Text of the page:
That springboard led to the first Pride parade being held on June 28, 1970 in New York City, known as Christopher Street Liberation Day, marking the first anniversary of the riots. Wilson quoted the words of Jennifer Finney Boylan (born James Boylan), an American author, transgender activist, reality television personality and a professor at Columbia University who is a contributing writer with the New York Times, about the importance of Pride Week across North America, which while still a celebration, is also a peaceful protest against the inequalities the LGBTQ+ community still face today with various issues. Homosexual relationships are still illegal in 74 countries, and in 13 of those countries, the punishment is death.
While forward progress has been made in North America since the Stonewall riots, Wilson noted there is still work to be done like ending the practice of conversion therapy
“I am so over defending my own humanity. I am so over providing a power-point presentation about the fact that I exist, and I’m completely done engaging anyone who has a clever theory explaining why they actually understand my soul better than I do,” said Wilson, quoting Boylan. “To be blunt, if your crazy-ass theory of the world does not ease the suffering of the people you do not understand, maybe what you actually need is a new theory.”
Town councillors Carly Firth and Jack Brewin attended the flag raising. Among other dignitaries were fire chief Steve Munshaw and police chief Graham Abela, along with David Khan, leader of the Alberta Liberal Party. Official opposition leader Rachel Notley also gave a recorded message of well wishes.
“My friend Michelle Robinson and I came here last year, and we were so inspired by the community turnout and the courage and conviction of the people who live here in Taber and southern Alberta and we wanted to make sure we would be here again this year,” said Khan. “I do want to echo what Jayce has said today. Pride is a movement, it’s a protest and fight for LGBTQ rights. There’s still a lot of progress we still have to make. Those of us who live in the bigger cities may have become complacent and our Prides become a bit more corporate and a bit less of a protest. We have to realize there is a lot more work to be done. Work that can be done here in rural Alberta and small-town Alberta. Taber Pride is really a leader across Canada in making sure we are working hard for inclusion across Alberta and across Canada in every big city and small town.”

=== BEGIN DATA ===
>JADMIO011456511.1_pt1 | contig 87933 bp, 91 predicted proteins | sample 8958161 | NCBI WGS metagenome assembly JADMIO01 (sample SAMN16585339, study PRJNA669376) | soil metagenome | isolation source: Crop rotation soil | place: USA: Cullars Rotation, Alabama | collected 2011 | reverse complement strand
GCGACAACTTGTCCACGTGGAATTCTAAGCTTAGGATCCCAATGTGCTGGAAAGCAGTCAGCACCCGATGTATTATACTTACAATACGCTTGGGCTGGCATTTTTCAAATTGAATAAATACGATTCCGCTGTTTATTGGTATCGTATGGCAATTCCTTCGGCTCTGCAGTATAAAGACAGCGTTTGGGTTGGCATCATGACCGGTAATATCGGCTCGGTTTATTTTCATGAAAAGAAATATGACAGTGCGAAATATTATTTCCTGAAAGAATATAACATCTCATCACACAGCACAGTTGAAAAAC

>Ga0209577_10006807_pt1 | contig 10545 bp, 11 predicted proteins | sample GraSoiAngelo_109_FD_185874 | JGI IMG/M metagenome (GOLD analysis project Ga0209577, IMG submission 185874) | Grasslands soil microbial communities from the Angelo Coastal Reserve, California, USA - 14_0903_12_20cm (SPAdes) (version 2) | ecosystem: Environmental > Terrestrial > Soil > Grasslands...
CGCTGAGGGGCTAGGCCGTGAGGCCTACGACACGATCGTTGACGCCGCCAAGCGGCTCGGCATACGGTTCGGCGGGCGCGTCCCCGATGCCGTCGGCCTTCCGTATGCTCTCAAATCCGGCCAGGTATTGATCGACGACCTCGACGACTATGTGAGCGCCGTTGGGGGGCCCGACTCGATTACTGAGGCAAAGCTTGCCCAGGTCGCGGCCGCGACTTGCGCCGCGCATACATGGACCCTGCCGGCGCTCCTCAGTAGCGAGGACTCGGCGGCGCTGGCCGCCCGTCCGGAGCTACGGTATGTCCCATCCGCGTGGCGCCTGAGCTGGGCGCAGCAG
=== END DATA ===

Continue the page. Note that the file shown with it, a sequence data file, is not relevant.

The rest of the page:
Khan highlighted the work still needed to be done, in asking Premier Jason Kenney to reverse his promise to roll back Gay/Straight Alliance privacy protections for vulnerable LGBTQ youth.
“I hope now that Mr. Kenney is premier, he will be the premier for all Albertans and reverse that policy in his election campaign. We also need more work to be done in banning conversion therapy. We have tried to do it provincially, and haven’t been successful so far.”
A petition has been launched in the House of Commons, along with a Senate bill that has been introduced for consideration that would ban conversion therapy federally and make it illegal, pursuant to the Criminal Code.
“These are things we can continue to work really hard on and there is lots of progress we can make, so let’s not get complacent. We also want to celebrate all the hard work and courage of all the people here at Taber Pride,” said Khan.